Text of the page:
Ernest, only about five feet long, was small enough to relocate. Alligators with some size will travel for hundreds of miles to return home. All reptiles have a magnetic homing device. Most of the extremely large alligators I've dealt with were on their way home and just happened to walk through someone's backyard or school playground. A gator I once had to move, Junior, was over twelve feet long and blocked a busy highway.
Ernest put up a fierce battle and went into his death roll after charging me didn't work. The length of the choke stick kept him away from my legs and the rope had him trussed up. I climbed on the tailgate of my truck and managed to pull Ernest up and into the bed of the pickup. Stacking bales of hay and unloading fifty pound sacks of feed on a regular basis kept me stronger than the average woman, weighing 97 pounds and standing five feet tall.
I felt worn out, as I transferred the uncooperative gator from the bed of my personal truck into the cage of the animal control vehicle. Since I had no pressing complaints to answer, I drove straight to my gator watching spot on the Santee River. When we arrived at the destination, there were two medium sized alligators schooling fish. This would be Ernest's new home.
The two gators named Holly and Tessy knew me and acknowledged me with a tip of the tail pop. At least, it felt like the girls were being friendly. Would they be friendly toward Ernest, the newcomer? Holly probably measured seven feet long and Tessy was pushing nine feet long. They were still youngsters.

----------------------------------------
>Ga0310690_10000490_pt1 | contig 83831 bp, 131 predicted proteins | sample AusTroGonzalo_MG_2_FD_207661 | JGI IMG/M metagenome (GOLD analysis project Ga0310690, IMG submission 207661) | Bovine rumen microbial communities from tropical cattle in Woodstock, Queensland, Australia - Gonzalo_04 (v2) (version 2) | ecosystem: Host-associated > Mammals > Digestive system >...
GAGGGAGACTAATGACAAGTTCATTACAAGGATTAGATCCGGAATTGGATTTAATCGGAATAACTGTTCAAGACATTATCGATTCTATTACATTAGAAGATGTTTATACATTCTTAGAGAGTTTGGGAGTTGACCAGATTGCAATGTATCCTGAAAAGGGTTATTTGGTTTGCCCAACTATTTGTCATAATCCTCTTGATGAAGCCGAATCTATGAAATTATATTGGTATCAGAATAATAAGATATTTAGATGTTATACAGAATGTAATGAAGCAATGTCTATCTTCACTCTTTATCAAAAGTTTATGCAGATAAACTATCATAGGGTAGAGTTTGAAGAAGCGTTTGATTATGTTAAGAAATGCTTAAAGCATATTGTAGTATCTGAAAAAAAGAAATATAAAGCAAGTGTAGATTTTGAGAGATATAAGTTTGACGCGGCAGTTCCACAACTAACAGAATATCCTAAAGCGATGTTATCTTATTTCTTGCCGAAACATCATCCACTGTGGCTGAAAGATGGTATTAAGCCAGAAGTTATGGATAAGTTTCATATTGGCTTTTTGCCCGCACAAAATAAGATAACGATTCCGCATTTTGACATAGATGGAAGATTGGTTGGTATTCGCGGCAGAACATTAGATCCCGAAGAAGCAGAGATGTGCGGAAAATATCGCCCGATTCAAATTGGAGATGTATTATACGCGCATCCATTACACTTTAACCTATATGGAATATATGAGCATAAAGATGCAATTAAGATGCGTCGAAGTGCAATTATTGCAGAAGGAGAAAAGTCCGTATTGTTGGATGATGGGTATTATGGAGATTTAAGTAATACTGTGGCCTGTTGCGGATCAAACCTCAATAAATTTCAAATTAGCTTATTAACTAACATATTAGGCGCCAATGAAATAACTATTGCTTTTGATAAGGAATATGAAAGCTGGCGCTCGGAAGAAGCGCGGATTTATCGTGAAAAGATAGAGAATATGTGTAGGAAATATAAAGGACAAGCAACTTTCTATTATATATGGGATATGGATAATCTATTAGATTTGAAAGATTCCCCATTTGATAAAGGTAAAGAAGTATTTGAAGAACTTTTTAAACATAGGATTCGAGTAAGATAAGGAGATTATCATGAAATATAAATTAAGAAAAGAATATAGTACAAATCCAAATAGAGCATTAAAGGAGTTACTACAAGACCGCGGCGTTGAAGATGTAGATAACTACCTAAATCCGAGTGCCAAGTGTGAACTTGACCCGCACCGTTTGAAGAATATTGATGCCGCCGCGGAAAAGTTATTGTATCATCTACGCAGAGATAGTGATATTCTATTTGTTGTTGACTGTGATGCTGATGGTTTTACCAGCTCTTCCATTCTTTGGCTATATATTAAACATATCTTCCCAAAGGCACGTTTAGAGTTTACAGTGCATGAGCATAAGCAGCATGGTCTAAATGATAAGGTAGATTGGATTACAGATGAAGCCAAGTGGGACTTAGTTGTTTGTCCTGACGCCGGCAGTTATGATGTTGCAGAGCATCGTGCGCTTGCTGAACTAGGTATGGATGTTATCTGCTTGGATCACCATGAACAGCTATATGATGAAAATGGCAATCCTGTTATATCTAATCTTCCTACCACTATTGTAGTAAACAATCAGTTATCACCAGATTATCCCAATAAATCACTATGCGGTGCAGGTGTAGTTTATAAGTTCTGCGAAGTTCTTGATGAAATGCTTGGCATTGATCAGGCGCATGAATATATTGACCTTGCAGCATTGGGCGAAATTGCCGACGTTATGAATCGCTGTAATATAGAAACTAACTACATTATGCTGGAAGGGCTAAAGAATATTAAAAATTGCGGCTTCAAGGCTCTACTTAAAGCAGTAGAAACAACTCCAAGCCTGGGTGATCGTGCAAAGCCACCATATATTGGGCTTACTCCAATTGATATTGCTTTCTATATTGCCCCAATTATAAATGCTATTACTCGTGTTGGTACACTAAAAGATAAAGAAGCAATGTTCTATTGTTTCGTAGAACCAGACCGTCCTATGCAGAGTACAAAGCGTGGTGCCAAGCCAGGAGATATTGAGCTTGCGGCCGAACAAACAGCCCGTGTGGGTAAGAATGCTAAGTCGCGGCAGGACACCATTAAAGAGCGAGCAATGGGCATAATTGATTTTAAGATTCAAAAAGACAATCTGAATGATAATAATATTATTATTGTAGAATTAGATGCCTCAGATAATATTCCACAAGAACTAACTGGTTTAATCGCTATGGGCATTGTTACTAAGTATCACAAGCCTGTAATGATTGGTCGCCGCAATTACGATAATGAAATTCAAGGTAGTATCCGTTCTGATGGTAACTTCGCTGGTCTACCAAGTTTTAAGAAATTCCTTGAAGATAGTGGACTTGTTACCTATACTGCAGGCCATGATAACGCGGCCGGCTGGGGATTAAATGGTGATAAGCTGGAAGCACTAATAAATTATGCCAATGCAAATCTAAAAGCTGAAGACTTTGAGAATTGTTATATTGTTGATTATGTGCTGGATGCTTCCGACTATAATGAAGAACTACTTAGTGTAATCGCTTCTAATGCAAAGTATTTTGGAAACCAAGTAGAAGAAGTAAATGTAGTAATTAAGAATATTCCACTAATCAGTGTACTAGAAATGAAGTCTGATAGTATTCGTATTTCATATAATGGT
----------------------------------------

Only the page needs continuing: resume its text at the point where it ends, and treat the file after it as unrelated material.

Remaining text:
I went about the exhausting task of pulling Ernest out of the truck. Since we parked near to the edge of the wide, slow river, I expected him to make a beeline for the water. Instead, he hissed so deep in his throat, I could feel the vibration though the soles of my feet! It was spooky. He snapped at me with powerful jaws and slid underneath the animal control truck. I hoped GCPD didn't notify me on the police radio, as I was a bit indisposed at the time.
For twenty five long minutes of poking, I tried to maneuver the stubborn gator so I could put the noose around any part of his body at that point. For a small gator, he had the temper of a giant reptile. A couple of times, he popped me with his strong, muscular tail, knocking me off my feet. I kept trying to persuade Ernest I was setting him free.
Finally, I managed to get my catch pole around one of angry Ernest's back feet. He pulled himself up on the tire and tried to wedge himself and jammed his body in the wheel well of the truck. I managed to drag him out with some difficulty. Gators' batteries usually run out pretty fast. He had all but given up and now I had to try to pull him down to the water's edge.
Later, I returned to the spot to check on Ernest and he had apparently made his way into the river. I noticed Holly and Tessy casually floating in the current with their eyes and noses showing. About six feet in front of the two, Ernest, using his body language, told them he was no threat. I would like to think they were welcoming Ernest to his new home.